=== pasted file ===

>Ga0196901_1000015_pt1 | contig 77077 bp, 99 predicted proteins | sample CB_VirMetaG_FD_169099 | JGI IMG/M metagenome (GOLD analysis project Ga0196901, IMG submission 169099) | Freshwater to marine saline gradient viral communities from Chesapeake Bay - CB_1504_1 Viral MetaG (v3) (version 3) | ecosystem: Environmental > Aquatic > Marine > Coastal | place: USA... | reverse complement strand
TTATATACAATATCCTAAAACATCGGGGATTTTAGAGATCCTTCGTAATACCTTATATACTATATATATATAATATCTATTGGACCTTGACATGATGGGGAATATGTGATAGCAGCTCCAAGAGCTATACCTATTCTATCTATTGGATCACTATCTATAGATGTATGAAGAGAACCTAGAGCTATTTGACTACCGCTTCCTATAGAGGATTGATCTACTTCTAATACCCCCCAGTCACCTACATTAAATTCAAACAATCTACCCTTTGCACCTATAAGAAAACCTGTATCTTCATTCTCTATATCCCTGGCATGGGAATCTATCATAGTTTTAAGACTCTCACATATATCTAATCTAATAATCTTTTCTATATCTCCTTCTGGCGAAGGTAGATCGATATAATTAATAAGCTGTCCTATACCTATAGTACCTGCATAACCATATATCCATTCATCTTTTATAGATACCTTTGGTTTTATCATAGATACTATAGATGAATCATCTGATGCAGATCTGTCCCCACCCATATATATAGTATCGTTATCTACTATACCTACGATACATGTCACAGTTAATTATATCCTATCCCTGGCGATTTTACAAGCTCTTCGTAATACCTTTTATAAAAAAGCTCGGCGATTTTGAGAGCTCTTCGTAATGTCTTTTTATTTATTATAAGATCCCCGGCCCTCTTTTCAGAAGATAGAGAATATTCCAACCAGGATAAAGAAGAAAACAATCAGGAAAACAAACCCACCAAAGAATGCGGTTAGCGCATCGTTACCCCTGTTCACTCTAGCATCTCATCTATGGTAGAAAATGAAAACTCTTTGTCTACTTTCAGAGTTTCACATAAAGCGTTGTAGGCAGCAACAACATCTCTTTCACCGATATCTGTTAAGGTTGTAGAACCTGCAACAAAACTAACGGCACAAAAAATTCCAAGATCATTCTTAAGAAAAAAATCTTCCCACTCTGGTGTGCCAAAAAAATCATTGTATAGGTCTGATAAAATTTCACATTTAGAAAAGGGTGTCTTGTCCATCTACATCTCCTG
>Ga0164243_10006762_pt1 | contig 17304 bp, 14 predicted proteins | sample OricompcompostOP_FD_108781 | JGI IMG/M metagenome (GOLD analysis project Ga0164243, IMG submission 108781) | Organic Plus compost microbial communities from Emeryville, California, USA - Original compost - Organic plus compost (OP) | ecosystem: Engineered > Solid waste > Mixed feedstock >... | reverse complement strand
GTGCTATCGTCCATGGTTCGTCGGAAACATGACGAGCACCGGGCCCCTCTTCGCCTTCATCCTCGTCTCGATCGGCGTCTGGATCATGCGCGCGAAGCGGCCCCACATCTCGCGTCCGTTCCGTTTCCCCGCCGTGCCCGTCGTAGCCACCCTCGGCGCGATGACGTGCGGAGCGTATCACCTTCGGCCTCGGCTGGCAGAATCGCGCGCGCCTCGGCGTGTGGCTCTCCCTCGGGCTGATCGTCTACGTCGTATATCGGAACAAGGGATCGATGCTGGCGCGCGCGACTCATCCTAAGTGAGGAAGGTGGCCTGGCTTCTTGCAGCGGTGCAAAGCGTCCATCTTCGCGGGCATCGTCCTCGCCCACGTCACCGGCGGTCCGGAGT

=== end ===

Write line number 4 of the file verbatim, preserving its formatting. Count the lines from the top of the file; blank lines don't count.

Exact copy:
GTGCTATCGTCCATGGTTCGTCGGAAACATGACGAGCACCGGGCCCCTCTTCGCCTTCATCCTCGTCTCGATCGGCGTCTGGATCATGCGCGCGAAGCGGCCCCACATCTCGCGTCCGTTCCGTTTCCCCGCCGTGCCCGTCGTAGCCACCCTCGGCGCGATGACGTGCGGAGCGTATCACCTTCGGCCTCGGCTGGCAGAATCGCGCGCGCCTCGGCGTGTGGCTCTCCCTCGGGCTGATCGTCTACGTCGTATATCGGAACAAGGGATCGATGCTGGCGCGCGCGACTCATCCTAAGTGAGGAAGGTGGCCTGGCTTCTTGCAGCGGTGCAAAGCGTCCATCTTCGCGGGCATCGTCCTCGCCCACGTCACCGGCGGTCCGGAGT